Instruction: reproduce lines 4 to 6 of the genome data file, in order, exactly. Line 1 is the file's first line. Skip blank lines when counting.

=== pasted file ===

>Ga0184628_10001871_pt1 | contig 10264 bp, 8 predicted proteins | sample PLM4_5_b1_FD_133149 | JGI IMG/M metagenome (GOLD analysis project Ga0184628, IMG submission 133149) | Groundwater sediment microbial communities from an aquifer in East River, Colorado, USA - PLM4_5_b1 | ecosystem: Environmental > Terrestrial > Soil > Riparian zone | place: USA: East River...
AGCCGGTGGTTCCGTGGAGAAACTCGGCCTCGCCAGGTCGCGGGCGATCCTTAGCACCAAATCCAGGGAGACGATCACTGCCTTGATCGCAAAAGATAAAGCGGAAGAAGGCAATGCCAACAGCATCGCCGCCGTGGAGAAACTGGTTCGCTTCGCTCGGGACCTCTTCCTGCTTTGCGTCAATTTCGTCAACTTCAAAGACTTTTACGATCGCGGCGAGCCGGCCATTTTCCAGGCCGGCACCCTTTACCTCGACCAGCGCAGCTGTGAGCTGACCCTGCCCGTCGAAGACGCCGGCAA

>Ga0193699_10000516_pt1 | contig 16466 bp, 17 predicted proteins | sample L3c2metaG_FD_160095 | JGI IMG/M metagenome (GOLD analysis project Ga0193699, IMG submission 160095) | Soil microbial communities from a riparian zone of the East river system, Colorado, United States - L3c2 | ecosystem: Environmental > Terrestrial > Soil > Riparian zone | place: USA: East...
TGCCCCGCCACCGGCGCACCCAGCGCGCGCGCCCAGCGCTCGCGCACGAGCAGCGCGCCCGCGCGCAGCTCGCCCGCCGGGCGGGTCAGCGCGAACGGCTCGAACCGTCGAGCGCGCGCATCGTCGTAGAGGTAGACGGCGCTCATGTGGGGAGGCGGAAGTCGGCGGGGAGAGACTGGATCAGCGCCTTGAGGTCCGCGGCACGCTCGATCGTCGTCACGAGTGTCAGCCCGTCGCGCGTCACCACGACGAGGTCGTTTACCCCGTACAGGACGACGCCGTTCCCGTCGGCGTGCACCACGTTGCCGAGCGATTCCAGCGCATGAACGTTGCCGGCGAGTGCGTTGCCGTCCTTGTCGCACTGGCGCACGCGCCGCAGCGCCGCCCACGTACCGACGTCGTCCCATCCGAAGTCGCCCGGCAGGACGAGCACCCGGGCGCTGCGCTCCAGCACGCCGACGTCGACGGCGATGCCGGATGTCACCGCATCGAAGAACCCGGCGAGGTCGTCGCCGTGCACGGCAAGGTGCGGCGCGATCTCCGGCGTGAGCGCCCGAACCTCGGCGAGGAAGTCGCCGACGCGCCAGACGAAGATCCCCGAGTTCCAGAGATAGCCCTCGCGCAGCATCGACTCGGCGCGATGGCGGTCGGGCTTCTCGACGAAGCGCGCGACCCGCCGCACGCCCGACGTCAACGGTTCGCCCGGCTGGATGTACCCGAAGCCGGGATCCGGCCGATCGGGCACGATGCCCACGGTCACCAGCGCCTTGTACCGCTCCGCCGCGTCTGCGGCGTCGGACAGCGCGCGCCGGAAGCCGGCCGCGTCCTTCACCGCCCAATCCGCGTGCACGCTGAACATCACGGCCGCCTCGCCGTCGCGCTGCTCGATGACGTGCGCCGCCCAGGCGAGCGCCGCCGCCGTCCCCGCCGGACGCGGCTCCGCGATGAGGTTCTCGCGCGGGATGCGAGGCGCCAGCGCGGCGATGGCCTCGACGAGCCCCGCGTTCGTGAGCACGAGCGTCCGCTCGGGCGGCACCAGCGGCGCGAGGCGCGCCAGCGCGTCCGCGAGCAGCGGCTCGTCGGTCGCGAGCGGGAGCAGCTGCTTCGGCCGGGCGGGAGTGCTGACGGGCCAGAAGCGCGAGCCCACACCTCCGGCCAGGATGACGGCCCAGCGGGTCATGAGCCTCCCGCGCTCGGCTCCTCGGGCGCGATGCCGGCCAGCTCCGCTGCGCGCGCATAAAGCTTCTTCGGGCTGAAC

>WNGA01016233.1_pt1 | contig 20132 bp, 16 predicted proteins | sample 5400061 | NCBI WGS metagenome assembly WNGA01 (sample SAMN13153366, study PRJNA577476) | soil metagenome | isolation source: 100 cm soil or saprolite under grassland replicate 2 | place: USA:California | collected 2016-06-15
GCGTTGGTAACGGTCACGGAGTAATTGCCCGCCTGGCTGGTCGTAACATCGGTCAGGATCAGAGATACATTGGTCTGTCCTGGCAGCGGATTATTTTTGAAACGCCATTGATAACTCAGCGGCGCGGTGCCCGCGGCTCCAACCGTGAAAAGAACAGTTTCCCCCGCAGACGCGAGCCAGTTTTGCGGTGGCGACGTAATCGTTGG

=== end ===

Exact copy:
TGCCCCGCCACCGGCGCACCCAGCGCGCGCGCCCAGCGCTCGCGCACGAGCAGCGCGCCCGCGCGCAGCTCGCCCGCCGGGCGGGTCAGCGCGAACGGCTCGAACCGTCGAGCGCGCGCATCGTCGTAGAGGTAGACGGCGCTCATGTGGGGAGGCGGAAGTCGGCGGGGAGAGACTGGATCAGCGCCTTGAGGTCCGCGGCACGCTCGATCGTCGTCACGAGTGTCAGCCCGTCGCGCGTCACCACGACGAGGTCGTTTACCCCGTACAGGACGACGCCGTTCCCGTCGGCGTGCACCACGTTGCCGAGCGATTCCAGCGCATGAACGTTGCCGGCGAGTGCGTTGCCGTCCTTGTCGCACTGGCGCACGCGCCGCAGCGCCGCCCACGTACCGACGTCGTCCCATCCGAAGTCGCCCGGCAGGACGAGCACCCGGGCGCTGCGCTCCAGCACGCCGACGTCGACGGCGATGCCGGATGTCACCGCATCGAAGAACCCGGCGAGGTCGTCGCCGTGCACGGCAAGGTGCGGCGCGATCTCCGGCGTGAGCGCCCGAACCTCGGCGAGGAAGTCGCCGACGCGCCAGACGAAGATCCCCGAGTTCCAGAGATAGCCCTCGCGCAGCATCGACTCGGCGCGATGGCGGTCGGGCTTCTCGACGAAGCGCGCGACCCGCCGCACGCCCGACGTCAACGGTTCGCCCGGCTGGATGTACCCGAAGCCGGGATCCGGCCGATCGGGCACGATGCCCACGGTCACCAGCGCCTTGTACCGCTCCGCCGCGTCTGCGGCGTCGGACAGCGCGCGCCGGAAGCCGGCCGCGTCCTTCACCGCCCAATCCGCGTGCACGCTGAACATCACGGCCGCCTCGCCGTCGCGCTGCTCGATGACGTGCGCCGCCCAGGCGAGCGCCGCCGCCGTCCCCGCCGGACGCGGCTCCGCGATGAGGTTCTCGCGCGGGATGCGAGGCGCCAGCGCGGCGATGGCCTCGACGAGCCCCGCGTTCGTGAGCACGAGCGTCCGCTCGGGCGGCACCAGCGGCGCGAGGCGCGCCAGCGCGTCCGCGAGCAGCGGCTCGTCGGTCGCGAGCGGGAGCAGCTGCTTCGGCCGGGCGGGAGTGCTGACGGGCCAGAAGCGCGAGCCCACACCTCCGGCCAGGATGACGGCCCAGCGGGTCATGAGCCTCCCGCGCTCGGCTCCTCGGGCGCGATGCCGGCCAGCTCCGCTGCGCGCGCATAAAGCTTCTTCGGGCTGAAC

>WNGA01016233.1_pt1 | contig 20132 bp, 16 predicted proteins | sample 5400061 | NCBI WGS metagenome assembly WNGA01 (sample SAMN13153366, study PRJNA577476) | soil metagenome | isolation source: 100 cm soil or saprolite under grassland replicate 2 | place: USA:California | collected 2016-06-15
GCGTTGGTAACGGTCACGGAGTAATTGCCCGCCTGGCTGGTCGTAACATCGGTCAGGATCAGAGATACATTGGTCTGTCCTGGCAGCGGATTATTTTTGAAACGCCATTGATAACTCAGCGGCGCGGTGCCCGCGGCTCCAACCGTGAAAAGAACAGTTTCCCCCGCAGACGCGAGCCAGTTTTGCGGTGGCGACGTAATCGTTGG